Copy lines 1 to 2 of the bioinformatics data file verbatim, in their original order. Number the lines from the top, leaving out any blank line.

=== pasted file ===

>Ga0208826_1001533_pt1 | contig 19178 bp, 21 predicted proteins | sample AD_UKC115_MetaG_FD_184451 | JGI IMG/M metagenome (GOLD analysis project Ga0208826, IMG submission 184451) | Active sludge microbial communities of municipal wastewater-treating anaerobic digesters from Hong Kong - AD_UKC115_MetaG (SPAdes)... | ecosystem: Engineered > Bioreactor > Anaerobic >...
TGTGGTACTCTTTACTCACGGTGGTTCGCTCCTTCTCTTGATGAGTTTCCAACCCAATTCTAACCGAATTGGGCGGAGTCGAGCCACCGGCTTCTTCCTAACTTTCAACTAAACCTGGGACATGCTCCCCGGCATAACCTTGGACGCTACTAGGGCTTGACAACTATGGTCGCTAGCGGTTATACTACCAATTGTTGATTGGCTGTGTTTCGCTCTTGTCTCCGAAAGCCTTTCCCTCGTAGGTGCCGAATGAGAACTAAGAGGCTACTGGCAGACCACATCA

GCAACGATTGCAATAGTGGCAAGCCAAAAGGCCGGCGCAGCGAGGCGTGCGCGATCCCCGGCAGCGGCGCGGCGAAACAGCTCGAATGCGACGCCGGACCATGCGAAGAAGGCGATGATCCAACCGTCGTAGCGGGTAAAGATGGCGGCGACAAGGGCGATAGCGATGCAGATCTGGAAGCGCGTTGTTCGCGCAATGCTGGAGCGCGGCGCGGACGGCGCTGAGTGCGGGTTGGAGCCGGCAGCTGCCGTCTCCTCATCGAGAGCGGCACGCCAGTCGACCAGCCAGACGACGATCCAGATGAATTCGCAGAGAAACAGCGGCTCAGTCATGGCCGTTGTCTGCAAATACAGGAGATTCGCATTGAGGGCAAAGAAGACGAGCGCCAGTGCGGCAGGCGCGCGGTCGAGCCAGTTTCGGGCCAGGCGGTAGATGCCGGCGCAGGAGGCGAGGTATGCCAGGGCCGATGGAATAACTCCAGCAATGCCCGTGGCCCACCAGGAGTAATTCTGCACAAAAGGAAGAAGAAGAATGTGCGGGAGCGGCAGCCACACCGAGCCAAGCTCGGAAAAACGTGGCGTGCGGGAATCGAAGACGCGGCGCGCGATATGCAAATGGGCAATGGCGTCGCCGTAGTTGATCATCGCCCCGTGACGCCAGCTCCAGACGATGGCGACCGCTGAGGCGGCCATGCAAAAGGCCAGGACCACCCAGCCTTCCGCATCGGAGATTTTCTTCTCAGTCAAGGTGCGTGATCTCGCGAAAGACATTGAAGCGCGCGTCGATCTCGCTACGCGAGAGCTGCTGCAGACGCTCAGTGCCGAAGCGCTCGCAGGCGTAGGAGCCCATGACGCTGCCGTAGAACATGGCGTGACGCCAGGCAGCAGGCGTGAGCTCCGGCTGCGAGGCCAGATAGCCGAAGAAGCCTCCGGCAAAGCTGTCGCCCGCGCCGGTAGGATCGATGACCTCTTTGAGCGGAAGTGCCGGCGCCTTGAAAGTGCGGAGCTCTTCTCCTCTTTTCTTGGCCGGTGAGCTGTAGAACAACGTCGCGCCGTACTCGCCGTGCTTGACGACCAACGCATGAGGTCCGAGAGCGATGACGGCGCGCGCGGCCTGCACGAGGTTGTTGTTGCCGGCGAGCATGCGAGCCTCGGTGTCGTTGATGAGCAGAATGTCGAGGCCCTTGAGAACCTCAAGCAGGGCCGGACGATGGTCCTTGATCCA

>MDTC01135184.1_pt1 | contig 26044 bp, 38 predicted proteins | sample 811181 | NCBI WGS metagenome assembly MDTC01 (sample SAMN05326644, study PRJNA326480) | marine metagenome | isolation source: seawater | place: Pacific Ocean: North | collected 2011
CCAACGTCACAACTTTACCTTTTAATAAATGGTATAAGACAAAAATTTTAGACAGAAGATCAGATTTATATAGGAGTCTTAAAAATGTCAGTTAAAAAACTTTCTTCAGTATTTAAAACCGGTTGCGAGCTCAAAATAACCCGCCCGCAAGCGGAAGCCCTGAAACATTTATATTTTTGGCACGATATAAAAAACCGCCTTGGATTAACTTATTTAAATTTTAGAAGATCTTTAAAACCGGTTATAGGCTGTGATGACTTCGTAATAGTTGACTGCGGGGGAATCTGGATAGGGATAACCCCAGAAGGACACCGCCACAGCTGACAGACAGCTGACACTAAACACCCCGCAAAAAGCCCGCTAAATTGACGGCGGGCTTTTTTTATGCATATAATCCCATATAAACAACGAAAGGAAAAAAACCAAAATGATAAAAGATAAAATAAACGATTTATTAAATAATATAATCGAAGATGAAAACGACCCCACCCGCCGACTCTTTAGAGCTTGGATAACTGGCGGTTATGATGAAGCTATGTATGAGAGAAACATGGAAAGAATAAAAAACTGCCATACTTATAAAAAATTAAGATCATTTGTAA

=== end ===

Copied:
>Ga0208826_1001533_pt1 | contig 19178 bp, 21 predicted proteins | sample AD_UKC115_MetaG_FD_184451 | JGI IMG/M metagenome (GOLD analysis project Ga0208826, IMG submission 184451) | Active sludge microbial communities of municipal wastewater-treating anaerobic digesters from Hong Kong - AD_UKC115_MetaG (SPAdes)... | ecosystem: Engineered > Bioreactor > Anaerobic >...
TGTGGTACTCTTTACTCACGGTGGTTCGCTCCTTCTCTTGATGAGTTTCCAACCCAATTCTAACCGAATTGGGCGGAGTCGAGCCACCGGCTTCTTCCTAACTTTCAACTAAACCTGGGACATGCTCCCCGGCATAACCTTGGACGCTACTAGGGCTTGACAACTATGGTCGCTAGCGGTTATACTACCAATTGTTGATTGGCTGTGTTTCGCTCTTGTCTCCGAAAGCCTTTCCCTCGTAGGTGCCGAATGAGAACTAAGAGGCTACTGGCAGACCACATCA